Conscience Regulations


2008 Conscience Rule

under the George W. Bush Administration

Comments from healthcare professionals on the need for the 2008 proposed rule

Freedom2Care's analysis of

the 2011 rule

Freedom2Care's comments on the 2019 proposed rule

2011 Conscience Rule

under the Barack Obama Administration*


2019 Conscience Rule

under the Donald Trump Administration*


*The  2019 conscience protection rule by the U.S. Department of Health and Human Services (HHS) is currently in litigation, though the 2011 rule remains in effect.

2019 Conscience Rule Litigation

HHS Office for Civil Rights

After the 2019 conscience rule was vacated, the HHS Office for Civil Rights announced it would "continue to receive and investigate complaints under its 2011 conscience rule."



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Dr. Regina Frost

Federal Court Case

In December 2019, Freedom2Care / Christian Medical & Dental Associations (CMDA) announced our intention to appeal a New York federal court's ruling against the 2019 regulation with Becket.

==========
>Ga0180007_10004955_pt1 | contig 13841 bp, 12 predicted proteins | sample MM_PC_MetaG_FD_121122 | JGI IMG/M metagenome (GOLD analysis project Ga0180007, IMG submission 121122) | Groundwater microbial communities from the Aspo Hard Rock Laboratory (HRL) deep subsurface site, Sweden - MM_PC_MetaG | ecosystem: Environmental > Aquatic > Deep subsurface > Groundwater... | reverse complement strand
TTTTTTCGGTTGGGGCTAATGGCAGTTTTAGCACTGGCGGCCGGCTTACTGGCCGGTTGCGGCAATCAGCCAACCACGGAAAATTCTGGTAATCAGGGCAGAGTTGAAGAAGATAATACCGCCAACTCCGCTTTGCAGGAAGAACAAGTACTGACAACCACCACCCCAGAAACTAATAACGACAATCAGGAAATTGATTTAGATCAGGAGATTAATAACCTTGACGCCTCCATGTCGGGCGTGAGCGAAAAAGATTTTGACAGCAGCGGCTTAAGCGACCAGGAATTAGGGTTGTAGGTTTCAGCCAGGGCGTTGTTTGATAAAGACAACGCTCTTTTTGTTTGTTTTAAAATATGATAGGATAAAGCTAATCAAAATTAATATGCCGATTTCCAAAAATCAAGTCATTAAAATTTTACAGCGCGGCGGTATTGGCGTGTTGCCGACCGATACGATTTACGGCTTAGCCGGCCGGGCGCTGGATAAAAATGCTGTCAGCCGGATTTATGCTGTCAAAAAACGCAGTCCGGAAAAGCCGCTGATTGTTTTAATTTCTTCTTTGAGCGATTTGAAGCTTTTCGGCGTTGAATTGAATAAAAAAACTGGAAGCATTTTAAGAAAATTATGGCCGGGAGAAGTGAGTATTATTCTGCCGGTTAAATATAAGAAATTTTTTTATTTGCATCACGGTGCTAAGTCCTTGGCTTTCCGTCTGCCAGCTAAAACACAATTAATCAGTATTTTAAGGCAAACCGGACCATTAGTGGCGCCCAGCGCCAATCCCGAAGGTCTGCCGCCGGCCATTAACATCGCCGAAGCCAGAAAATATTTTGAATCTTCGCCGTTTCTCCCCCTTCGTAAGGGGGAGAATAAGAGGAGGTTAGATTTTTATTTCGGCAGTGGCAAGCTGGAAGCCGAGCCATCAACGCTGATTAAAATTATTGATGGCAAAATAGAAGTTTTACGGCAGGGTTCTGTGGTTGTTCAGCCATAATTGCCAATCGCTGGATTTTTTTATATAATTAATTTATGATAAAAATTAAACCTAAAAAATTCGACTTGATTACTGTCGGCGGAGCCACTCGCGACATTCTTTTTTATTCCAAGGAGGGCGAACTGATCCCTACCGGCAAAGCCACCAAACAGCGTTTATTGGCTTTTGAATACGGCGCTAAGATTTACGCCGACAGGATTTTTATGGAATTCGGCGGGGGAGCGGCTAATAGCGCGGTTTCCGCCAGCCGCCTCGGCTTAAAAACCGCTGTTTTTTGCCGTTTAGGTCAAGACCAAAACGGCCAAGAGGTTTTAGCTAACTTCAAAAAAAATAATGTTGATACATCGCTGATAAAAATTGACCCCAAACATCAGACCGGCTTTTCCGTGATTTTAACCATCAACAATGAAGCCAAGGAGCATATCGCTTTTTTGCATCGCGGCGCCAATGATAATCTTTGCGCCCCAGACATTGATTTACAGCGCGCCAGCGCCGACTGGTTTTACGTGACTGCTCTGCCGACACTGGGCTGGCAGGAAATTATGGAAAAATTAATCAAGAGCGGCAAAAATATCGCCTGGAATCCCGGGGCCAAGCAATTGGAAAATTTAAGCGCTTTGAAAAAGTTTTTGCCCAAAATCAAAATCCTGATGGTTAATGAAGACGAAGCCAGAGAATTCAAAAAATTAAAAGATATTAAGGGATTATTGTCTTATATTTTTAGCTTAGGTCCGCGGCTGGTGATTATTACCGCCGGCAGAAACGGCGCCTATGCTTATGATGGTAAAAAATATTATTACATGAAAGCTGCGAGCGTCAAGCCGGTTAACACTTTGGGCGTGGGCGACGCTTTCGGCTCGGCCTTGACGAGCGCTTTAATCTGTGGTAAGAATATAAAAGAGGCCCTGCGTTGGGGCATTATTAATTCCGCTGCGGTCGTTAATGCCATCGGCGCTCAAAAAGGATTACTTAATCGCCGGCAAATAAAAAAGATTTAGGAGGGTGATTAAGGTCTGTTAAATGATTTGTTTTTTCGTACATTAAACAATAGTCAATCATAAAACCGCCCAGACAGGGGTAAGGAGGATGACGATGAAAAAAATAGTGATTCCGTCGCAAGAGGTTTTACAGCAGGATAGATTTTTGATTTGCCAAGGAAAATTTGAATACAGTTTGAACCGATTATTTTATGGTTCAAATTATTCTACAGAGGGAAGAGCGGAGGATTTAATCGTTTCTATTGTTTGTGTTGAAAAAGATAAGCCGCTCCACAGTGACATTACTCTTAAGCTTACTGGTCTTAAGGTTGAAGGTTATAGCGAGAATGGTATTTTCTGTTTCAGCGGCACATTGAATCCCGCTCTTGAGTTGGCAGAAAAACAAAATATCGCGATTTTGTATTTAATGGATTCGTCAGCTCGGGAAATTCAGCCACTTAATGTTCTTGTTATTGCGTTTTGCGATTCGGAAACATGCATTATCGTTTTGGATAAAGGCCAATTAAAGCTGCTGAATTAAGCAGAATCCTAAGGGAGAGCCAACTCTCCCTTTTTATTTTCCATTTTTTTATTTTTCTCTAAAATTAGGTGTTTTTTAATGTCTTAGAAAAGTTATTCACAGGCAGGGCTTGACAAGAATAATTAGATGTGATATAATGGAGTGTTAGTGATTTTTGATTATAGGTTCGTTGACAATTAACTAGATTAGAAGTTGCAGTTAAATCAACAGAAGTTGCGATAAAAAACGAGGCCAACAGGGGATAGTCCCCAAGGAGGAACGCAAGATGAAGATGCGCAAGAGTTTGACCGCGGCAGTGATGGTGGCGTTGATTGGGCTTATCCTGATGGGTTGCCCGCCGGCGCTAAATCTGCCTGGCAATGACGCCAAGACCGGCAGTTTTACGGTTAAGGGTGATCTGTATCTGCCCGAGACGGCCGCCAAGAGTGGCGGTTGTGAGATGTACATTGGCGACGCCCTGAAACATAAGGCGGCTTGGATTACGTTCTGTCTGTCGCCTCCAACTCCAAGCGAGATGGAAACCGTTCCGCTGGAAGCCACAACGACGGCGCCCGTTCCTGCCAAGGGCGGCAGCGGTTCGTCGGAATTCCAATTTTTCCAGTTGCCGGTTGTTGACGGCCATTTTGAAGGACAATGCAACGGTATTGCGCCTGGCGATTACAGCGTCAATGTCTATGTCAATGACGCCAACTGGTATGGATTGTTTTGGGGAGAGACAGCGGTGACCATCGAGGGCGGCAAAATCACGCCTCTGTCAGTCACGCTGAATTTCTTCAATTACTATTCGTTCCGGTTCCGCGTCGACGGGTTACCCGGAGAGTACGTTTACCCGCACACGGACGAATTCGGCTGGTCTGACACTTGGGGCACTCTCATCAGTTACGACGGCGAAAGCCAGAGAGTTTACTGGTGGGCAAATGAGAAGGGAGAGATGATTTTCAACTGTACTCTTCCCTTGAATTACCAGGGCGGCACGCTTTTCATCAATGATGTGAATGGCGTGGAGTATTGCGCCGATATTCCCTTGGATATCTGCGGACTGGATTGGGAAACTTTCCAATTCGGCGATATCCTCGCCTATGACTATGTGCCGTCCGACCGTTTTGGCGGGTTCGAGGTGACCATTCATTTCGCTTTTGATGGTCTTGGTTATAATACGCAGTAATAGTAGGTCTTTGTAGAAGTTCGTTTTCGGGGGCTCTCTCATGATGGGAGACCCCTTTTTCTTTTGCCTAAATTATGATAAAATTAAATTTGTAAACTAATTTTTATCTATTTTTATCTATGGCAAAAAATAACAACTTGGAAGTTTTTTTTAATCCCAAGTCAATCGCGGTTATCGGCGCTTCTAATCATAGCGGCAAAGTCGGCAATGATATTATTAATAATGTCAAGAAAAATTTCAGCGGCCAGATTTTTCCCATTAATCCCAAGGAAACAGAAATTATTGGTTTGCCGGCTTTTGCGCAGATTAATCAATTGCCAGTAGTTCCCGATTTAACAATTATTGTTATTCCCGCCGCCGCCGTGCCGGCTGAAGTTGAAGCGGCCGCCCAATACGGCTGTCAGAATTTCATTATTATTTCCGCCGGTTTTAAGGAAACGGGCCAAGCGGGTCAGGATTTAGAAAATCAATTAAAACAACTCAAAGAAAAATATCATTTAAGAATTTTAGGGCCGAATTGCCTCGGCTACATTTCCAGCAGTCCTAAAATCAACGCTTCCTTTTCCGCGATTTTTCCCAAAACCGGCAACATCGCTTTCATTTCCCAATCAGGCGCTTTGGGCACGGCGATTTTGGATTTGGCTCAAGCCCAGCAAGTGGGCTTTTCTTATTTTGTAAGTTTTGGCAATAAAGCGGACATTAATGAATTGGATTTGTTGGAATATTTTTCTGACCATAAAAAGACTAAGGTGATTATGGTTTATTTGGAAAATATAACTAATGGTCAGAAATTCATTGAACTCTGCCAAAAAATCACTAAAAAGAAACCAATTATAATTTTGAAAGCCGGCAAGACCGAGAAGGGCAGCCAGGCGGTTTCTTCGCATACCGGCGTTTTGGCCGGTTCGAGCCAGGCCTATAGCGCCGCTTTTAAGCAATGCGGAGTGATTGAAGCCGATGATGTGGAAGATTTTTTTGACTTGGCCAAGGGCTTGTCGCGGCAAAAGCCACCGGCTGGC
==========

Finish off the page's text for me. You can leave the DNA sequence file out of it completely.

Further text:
Religious healthcare professionals like Dr. Regina Frost, an Ob/Gyn, care for all patients and are consistently on the frontlines serving the most vulnerable members of our society, including underserved poor and migrant communities; victims of gang violence, sex trafficking, opioid addiction and deadly epidemics; and prisoners living with HIV. In May 2019, HHS released a new conscience rule enforcing existing laws that allow religious healthcare professionals to continue their important work without having to perform certain procedures that would be inconsistent with their beliefs. Several states, including the state of New York, are now suing to block this rule and force Dr. Frost and others to either violate their conscience or end their practice. Becket is defending medical conscience rights for religious healthcare professionals nationwide so that they can continue their ministry providing compassionate care across the globe.

On June 25, 2019, Becket moved to intervene on behalf of Dr. Frost and CMDA in federal court, arguing that no healthcare professional should be forced to choose between violating her conscience or providing compassionate medical care. On November 6, 2019, a federal court ruled against the conscience rule, threatening the ability of religious doctors like Dr. Frost to serve communities without being forced to perform procedures against their beliefs. CMDA, Dr. Frost and HHS appealed to the Second Circuit, and filed their opening briefs on April 27, 2020.